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John Rentoul

John Rentoul is chief political commentator for The Independent on Sunday, and visiting fellow at Queen Mary, University of London, where he teaches contemporary history. Previously he was chief leader writer for The Independent. He has written a biography of Tony Blair, whom he admired more at the end of his time in office than he did at the beginning.

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Ed Balls: anti-war in retrospect

Posted by John Rentoul
  • Sunday, 21 June 2009 at 02:47 pm
In the fuss over Ed Balls, the Education Secretary, seeming to disagree with the Prime Minister over the openness of the Chilcot inquiry into the Iraq war, a more important bit of positioning seems to have been missed. After Balls said, on ITV1 This Morning last Wednesday, "the more open we can be about all of these things, the better", Fern Britton asked him: 

Tell me honestly, were you pro or anti the war?
Ed Balls: Well I… I at the time was at the Treasury and working on the finances and the budgets and all those kind of things.  But to be honest, there was a really important principle here, which was that there was a man called Saddam Hussein who the international community said had to be very clear and comply with international law, and he refused time and time again.  Now personally, in retrospect, you look back and think, ‘actually we ought to have tried for longer and harder to really force him to open up’.  But the fact was, he was flouting international law, and in the end you can’t…
But the document that was sexed up, that said ‘he does have weapons of mass destruction'
Ed Balls: Sure.
…that he can deploy them in 45 minutes’, that has now been destroyed.
Ed Balls: And Hans Blix, who at the time was the inspector from the UN, was saying we should take more time.  And if you ask my view, in retrospect, you look back, they should have taken more time to try and really get the evidence.  On the other hand…
Well we had a bloody long war and we didn’t find them.
Ed Balls: On the other hand, he was an evil dictator who was doing terrible things and flouting international law, and there can be no respect for the international community if the international community doesn’t act when dictators are just ignoring what everybody else in the world says has got to be done.

At this point Phillip Schofield, Britton's co-presenter asked:

So you think that evidence, more evidence, should have been gathered before we went to war – is that what you’re saying?

Ed Balls: I was asked when I was a candidate in 2005 whether I supported the war and the answer is yes.  And I’ve never been…
But is that because you supported the Government?
Ed Balls: Well both because I supported the Government, because I wasn’t an MP at the time, but also…
Our house was split.  My wife said, ‘this is no way we should be going into this, there is no way’, and I said, ‘listen, they must know stuff we don’t know so therefore I’m with them; I’ve got to trust them, I’ve got to be with them, because they must know’.  As it turned out, of course, you didn’t.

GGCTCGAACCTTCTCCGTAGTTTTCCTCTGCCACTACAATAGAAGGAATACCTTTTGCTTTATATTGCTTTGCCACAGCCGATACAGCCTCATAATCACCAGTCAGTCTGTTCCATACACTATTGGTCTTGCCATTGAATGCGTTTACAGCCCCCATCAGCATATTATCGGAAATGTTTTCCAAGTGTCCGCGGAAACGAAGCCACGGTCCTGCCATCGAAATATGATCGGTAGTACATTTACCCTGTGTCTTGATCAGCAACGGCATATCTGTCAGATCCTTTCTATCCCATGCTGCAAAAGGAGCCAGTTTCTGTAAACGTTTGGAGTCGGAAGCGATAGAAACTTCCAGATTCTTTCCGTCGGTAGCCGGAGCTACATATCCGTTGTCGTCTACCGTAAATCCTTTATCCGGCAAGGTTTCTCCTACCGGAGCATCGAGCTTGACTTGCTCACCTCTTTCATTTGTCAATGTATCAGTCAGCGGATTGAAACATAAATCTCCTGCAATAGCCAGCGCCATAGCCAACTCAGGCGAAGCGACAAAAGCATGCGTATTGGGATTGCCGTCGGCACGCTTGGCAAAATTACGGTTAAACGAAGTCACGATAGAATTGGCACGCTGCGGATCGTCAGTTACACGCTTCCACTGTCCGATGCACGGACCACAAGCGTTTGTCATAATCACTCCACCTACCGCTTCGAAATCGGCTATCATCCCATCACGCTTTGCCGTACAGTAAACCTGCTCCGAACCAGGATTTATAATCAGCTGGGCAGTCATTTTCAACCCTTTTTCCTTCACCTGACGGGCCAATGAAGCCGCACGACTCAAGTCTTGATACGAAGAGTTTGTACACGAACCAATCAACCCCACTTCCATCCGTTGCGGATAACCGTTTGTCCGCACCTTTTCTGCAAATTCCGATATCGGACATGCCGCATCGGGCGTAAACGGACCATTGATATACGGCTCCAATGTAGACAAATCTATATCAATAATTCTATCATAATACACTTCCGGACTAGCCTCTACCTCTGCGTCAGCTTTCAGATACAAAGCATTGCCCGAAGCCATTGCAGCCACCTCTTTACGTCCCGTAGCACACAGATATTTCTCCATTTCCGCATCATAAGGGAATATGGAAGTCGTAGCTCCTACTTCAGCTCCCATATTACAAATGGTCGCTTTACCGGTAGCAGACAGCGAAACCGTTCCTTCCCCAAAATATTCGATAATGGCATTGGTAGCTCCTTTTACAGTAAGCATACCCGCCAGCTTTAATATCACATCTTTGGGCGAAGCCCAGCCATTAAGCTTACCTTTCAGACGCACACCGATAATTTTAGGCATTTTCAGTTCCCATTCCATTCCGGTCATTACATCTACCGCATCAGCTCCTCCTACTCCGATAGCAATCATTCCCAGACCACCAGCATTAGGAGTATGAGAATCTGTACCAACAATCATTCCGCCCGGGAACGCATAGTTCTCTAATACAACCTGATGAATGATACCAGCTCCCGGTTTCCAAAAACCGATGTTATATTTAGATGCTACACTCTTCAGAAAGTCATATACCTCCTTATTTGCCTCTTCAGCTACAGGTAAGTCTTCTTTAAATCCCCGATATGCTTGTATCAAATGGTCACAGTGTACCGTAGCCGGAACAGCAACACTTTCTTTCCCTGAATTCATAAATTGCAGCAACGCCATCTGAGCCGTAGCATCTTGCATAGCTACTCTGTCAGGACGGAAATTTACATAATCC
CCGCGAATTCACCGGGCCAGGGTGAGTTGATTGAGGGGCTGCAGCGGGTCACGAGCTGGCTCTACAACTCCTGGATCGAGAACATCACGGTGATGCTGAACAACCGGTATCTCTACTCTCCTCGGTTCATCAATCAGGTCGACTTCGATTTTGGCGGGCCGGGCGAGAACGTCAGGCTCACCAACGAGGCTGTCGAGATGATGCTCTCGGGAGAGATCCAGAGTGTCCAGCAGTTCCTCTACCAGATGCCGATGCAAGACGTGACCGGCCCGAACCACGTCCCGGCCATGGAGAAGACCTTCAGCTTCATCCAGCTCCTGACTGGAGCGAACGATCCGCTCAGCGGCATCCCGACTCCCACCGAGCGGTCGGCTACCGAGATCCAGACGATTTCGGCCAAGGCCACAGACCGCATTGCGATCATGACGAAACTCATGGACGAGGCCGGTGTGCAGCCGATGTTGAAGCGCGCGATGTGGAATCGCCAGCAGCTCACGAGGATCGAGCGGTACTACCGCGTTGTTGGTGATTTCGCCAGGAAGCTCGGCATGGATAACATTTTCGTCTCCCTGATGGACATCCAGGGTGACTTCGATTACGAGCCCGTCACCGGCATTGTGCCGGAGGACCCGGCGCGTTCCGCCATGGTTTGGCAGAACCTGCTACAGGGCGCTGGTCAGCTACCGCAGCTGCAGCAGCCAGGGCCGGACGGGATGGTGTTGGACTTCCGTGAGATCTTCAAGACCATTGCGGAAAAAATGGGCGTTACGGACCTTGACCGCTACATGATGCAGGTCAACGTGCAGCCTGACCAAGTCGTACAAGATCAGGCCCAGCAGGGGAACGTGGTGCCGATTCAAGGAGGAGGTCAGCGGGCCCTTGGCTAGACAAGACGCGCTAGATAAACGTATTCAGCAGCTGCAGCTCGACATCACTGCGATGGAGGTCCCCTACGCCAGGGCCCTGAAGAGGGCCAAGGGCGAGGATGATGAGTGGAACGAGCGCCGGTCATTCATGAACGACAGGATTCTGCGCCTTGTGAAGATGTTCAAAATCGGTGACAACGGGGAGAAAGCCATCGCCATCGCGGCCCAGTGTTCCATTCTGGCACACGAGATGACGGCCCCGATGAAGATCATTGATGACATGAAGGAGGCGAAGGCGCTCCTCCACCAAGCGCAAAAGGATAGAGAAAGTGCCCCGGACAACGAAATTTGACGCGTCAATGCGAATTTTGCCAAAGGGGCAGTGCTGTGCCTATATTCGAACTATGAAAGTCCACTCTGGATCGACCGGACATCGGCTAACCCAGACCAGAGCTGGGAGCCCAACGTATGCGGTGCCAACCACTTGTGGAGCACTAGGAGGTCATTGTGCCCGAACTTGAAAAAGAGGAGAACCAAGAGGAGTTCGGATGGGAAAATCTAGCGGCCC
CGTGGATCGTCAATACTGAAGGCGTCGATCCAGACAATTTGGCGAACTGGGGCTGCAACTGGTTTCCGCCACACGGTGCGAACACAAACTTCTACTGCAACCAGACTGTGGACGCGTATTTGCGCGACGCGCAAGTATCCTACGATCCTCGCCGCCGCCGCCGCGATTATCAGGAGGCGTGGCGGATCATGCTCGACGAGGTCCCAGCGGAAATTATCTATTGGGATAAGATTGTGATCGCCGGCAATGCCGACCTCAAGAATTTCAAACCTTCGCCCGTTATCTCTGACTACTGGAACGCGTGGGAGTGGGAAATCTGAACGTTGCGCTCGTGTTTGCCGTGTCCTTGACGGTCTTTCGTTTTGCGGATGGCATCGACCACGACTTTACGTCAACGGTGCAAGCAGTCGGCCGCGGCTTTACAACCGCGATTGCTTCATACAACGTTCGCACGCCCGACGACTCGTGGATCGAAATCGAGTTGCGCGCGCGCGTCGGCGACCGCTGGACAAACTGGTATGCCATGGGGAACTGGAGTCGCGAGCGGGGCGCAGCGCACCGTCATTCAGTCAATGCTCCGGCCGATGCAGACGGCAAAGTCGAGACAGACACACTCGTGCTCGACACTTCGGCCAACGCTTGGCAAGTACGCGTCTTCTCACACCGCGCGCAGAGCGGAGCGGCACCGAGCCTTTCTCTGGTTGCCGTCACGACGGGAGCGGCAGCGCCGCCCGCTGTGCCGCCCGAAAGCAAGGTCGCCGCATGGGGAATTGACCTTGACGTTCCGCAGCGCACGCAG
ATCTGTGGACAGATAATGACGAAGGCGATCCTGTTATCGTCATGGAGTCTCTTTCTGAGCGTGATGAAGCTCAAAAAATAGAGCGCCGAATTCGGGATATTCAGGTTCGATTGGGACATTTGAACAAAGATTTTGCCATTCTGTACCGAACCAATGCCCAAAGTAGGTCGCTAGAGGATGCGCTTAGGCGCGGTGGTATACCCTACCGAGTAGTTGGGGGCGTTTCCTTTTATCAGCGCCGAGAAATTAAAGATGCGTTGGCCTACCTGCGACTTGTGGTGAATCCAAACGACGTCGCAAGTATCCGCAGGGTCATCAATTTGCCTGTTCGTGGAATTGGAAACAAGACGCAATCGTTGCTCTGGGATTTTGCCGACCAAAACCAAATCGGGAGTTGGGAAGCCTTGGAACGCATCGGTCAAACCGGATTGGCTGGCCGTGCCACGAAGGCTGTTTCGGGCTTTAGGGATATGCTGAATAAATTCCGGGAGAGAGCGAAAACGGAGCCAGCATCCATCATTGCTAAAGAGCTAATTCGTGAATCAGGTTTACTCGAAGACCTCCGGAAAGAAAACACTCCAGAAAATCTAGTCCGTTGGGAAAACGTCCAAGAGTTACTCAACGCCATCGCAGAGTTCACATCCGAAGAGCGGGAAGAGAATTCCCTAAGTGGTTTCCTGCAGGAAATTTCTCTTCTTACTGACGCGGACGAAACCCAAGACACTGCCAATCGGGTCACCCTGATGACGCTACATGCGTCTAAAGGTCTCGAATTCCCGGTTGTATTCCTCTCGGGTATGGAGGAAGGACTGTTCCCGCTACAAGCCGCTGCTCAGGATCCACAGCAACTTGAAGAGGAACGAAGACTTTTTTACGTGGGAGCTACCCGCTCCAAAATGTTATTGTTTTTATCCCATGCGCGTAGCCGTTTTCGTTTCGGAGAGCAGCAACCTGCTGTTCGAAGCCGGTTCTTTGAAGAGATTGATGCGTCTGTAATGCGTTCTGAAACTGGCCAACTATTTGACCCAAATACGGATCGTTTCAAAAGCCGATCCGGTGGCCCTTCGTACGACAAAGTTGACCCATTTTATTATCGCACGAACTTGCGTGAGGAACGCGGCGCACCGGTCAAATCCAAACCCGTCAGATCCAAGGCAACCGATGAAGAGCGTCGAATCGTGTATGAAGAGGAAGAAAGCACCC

Ed Balls: Right, and that’s what we need to understand and investigate.  But at that time the international community passed resolutions and then Saddam Hussein flouted them.  In the end, the international community can’t have credibility unless it’s willing to act.  You look back, in retrospect, and I… you know, it’s clear to me they should have taken more time to get more evidence and to find out what was really going on.  But on the basis of the evidence they have, as I understand it, the international community was being ignored by this man, who was an evil man, and therefore there was action.

So he supported it at the time, but now agrees with the Robin Cook position which is that Blix's inspectors should have been allowed more time, which - to be clear about it - means that he would have voted against the Government on 18 March 2003. It is the view taken by many people that Britain should not have joined with the Americans, who had decided decided to invade at that time.

Some cynics might see this as opportunist repositioning with a view to securing the antiwar majority in the party for a leadership contest whenever it should come. I am not so sure - it is the sort of adjustment that is so calculated to irritate both sides of the issue that it might just be genuine.

Anyway, just for the record, this is what he said when Schofield asked about his ambitions.

There can’t be a politician alive who doesn’t want to be Prime Minister.
Ed Balls: Well, look, we’re all ambitious for the future and for our country.  And, you know, do I know what will happen to me in the future?  I don’t.  But does it drive me every day?  No.  What drives me every day is to make sure that the health service is delivering for children and that our schools are safe, happy places where kids can learn, and that we’re sorting out the safety and child protection situation in our country.  And that is actually and genuinely what motivates me every day.  And that’s it.